Routine eye exams could give clues about dementia later in life
Publication date: 26 March 2019
Most people get a yearly eye exam to test their vision and look for signs of degeneration and even diabetes, brain tumors and high cholesterol. But now, a new test could add another preventative screening to your exam: Alzheimer’s.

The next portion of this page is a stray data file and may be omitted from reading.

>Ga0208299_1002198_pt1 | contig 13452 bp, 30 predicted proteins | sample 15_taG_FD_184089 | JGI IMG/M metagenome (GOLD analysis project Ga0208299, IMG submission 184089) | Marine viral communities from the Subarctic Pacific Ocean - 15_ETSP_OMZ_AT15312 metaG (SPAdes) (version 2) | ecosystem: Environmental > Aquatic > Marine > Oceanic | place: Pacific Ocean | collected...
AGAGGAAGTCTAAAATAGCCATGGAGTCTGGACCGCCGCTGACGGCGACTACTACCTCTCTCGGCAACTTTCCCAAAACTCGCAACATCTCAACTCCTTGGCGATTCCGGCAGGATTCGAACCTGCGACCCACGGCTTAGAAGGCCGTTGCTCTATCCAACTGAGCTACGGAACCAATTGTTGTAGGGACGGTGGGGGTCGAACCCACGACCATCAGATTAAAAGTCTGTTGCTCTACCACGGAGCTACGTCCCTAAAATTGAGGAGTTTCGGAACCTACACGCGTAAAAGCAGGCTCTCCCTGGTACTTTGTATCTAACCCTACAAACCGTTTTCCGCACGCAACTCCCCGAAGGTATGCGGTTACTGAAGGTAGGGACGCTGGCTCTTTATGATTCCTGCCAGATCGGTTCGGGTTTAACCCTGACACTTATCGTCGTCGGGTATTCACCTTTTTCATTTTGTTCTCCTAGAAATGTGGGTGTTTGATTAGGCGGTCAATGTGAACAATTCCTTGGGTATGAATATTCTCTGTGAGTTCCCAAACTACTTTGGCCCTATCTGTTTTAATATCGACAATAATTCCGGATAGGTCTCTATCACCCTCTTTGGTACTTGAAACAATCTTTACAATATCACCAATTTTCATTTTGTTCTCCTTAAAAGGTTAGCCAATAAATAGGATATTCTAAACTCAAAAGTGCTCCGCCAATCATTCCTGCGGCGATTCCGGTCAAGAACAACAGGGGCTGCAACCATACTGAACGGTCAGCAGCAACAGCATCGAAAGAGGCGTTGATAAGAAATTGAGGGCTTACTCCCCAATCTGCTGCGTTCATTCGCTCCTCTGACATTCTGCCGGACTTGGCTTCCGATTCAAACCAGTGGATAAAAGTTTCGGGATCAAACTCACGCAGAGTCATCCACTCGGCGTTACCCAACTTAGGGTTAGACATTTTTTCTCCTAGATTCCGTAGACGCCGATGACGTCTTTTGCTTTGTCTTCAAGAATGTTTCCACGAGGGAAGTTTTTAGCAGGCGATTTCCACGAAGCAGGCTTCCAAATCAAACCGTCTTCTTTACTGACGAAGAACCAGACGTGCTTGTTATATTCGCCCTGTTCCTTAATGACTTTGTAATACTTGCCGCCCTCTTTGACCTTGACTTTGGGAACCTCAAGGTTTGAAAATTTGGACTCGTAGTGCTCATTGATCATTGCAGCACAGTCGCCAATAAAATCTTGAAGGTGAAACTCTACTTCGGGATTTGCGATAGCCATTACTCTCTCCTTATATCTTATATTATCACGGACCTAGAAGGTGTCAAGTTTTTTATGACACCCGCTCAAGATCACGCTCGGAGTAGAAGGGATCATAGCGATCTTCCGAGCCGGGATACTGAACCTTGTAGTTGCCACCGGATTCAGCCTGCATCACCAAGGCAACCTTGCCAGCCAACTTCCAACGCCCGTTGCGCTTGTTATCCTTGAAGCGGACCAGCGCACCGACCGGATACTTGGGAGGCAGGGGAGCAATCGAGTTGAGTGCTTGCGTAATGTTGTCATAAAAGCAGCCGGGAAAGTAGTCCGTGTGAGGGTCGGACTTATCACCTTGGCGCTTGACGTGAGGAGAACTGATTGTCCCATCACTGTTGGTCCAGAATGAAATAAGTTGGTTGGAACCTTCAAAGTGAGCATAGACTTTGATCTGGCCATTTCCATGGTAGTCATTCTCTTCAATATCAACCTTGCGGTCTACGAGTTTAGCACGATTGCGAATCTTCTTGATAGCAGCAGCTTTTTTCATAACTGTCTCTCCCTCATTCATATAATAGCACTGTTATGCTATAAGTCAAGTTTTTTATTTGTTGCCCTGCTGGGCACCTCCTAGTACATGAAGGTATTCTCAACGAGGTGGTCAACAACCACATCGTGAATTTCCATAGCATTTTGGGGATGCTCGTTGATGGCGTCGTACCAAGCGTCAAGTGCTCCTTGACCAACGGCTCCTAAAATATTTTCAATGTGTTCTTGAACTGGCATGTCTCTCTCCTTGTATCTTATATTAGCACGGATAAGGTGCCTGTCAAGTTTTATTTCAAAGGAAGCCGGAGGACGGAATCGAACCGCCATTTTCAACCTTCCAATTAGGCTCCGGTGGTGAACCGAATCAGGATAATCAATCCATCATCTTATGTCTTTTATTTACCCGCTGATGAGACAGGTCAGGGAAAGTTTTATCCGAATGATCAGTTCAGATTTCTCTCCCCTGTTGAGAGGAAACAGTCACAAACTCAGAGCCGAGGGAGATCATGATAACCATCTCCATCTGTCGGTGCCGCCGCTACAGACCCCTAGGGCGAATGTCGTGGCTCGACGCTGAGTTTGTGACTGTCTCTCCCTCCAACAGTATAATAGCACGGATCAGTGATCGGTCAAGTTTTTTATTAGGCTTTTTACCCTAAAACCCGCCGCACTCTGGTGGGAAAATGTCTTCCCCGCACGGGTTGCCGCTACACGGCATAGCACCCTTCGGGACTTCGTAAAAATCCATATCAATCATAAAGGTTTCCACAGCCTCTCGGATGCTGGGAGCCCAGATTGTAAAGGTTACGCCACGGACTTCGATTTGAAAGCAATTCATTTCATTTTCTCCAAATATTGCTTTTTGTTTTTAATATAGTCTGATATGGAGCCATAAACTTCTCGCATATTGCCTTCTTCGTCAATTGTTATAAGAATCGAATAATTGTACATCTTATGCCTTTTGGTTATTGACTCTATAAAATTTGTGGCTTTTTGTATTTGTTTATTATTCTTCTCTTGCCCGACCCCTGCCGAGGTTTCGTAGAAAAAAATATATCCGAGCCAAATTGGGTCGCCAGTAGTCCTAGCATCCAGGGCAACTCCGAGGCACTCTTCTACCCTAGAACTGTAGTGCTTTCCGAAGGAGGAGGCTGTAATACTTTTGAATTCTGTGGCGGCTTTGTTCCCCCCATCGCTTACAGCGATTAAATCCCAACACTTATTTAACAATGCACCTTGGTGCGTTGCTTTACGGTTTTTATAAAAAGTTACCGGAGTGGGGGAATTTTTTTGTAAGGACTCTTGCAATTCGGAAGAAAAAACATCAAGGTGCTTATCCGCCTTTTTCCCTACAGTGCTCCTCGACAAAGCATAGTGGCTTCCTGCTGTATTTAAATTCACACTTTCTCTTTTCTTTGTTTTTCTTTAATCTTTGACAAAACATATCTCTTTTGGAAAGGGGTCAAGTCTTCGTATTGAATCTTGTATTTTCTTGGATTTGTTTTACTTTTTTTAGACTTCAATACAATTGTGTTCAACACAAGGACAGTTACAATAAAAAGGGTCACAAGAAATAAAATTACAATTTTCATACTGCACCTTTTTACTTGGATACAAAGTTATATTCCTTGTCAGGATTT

Researchers from Boston Medical Center were able to see levels of the proteins, beta-amyloid and tau, that accumulate in toxic levels in the brains of people with Alzheimer’s by looking into study participants’ eyes. In brains affected by Alzheimer’s disease, those proteins form into plaques and tangles and cause neuron death, leading to symptoms like memory loss. But the accumulation of those proteins starts decades before symptoms are noticeable. The study, published in the Journal of Alzheimer’s Disease, connected those protein biomarkers to mental status, marking the eyes as a potential easy, quick and cheap diagnostic tool for Alzheimer’s.